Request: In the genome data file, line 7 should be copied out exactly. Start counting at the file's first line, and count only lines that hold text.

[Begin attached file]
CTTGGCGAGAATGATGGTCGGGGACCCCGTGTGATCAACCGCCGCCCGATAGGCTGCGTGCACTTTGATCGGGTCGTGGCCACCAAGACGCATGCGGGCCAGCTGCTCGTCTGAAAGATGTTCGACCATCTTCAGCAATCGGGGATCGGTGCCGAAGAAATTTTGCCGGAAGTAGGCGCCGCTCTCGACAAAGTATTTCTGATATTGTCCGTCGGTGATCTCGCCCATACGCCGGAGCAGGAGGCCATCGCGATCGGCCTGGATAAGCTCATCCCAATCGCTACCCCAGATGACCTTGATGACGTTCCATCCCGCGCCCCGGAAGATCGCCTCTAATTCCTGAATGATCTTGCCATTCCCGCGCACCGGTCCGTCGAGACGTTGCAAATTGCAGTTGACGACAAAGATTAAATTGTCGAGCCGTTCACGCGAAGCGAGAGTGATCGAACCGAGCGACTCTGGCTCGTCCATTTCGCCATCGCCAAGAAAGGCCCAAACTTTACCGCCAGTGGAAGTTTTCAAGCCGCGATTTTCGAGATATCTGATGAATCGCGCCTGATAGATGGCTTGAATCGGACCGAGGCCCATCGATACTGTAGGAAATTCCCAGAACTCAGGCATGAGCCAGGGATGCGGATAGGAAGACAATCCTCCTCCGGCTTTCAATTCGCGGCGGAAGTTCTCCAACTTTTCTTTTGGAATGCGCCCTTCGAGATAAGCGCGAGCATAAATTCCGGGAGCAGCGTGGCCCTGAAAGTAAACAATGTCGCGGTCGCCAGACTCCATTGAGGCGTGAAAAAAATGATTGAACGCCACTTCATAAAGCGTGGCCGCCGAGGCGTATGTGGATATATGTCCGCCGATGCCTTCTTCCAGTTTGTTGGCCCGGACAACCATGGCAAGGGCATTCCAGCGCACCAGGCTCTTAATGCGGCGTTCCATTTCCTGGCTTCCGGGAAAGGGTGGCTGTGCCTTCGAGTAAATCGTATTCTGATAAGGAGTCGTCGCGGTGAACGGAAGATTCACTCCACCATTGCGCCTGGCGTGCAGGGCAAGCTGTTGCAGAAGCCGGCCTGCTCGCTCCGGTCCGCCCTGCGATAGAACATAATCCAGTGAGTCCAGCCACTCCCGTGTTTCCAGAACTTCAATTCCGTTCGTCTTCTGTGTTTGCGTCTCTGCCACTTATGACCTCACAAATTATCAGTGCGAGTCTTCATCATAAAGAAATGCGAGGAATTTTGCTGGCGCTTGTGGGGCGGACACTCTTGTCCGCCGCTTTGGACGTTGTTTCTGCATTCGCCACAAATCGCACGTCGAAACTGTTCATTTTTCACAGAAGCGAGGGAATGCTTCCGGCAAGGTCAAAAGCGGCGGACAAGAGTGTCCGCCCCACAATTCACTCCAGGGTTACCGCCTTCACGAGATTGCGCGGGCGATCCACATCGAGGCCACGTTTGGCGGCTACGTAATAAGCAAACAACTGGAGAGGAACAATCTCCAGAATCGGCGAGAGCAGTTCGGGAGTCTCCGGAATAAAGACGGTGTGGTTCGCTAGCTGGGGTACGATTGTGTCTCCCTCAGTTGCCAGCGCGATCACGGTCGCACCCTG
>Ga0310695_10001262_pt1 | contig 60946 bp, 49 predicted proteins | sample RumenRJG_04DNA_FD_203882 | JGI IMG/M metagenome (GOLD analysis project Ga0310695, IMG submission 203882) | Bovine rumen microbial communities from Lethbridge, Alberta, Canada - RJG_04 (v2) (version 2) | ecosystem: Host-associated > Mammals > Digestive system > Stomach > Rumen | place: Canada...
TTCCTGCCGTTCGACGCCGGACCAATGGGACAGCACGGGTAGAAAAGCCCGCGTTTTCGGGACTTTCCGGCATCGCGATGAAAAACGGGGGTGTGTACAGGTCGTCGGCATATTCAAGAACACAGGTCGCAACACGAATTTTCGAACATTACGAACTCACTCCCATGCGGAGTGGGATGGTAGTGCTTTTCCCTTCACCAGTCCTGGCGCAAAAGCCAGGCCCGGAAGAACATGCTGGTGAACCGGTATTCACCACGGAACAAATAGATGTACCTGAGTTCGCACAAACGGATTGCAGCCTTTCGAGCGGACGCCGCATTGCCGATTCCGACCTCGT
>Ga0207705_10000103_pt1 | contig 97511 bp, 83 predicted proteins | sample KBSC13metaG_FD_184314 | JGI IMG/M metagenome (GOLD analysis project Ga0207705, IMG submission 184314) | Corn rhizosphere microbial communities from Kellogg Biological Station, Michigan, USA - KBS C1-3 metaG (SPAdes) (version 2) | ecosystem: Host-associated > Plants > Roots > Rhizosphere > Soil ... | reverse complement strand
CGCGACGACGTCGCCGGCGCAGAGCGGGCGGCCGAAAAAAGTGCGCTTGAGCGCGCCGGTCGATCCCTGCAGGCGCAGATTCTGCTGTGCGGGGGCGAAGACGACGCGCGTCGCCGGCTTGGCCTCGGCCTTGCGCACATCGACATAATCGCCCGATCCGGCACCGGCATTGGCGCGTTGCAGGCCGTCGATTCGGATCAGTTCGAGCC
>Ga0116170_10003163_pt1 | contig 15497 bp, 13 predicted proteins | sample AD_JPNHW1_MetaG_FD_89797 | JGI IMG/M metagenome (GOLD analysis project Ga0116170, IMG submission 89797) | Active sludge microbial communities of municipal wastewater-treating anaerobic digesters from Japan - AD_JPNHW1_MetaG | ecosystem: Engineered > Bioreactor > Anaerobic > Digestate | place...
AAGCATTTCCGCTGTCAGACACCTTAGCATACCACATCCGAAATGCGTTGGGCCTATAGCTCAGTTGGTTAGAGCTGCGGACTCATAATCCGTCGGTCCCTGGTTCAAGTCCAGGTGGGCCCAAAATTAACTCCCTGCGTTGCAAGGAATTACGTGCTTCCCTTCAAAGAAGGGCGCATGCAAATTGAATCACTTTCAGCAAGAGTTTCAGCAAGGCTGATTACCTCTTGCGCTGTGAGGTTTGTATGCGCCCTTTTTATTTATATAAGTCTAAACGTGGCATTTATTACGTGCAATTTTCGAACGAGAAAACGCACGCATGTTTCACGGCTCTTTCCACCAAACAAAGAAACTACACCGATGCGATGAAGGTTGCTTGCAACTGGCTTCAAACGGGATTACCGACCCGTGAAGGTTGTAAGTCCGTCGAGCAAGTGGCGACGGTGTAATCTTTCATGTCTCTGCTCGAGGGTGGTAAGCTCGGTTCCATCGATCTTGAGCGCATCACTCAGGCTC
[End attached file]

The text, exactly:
AAGCATTTCCGCTGTCAGACACCTTAGCATACCACATCCGAAATGCGTTGGGCCTATAGCTCAGTTGGTTAGAGCTGCGGACTCATAATCCGTCGGTCCCTGGTTCAAGTCCAGGTGGGCCCAAAATTAACTCCCTGCGTTGCAAGGAATTACGTGCTTCCCTTCAAAGAAGGGCGCATGCAAATTGAATCACTTTCAGCAAGAGTTTCAGCAAGGCTGATTACCTCTTGCGCTGTGAGGTTTGTATGCGCCCTTTTTATTTATATAAGTCTAAACGTGGCATTTATTACGTGCAATTTTCGAACGAGAAAACGCACGCATGTTTCACGGCTCTTTCCACCAAACAAAGAAACTACACCGATGCGATGAAGGTTGCTTGCAACTGGCTTCAAACGGGATTACCGACCCGTGAAGGTTGTAAGTCCGTCGAGCAAGTGGCGACGGTGTAATCTTTCATGTCTCTGCTCGAGGGTGGTAAGCTCGGTTCCATCGATCTTGAGCGCATCACTCAGGCTC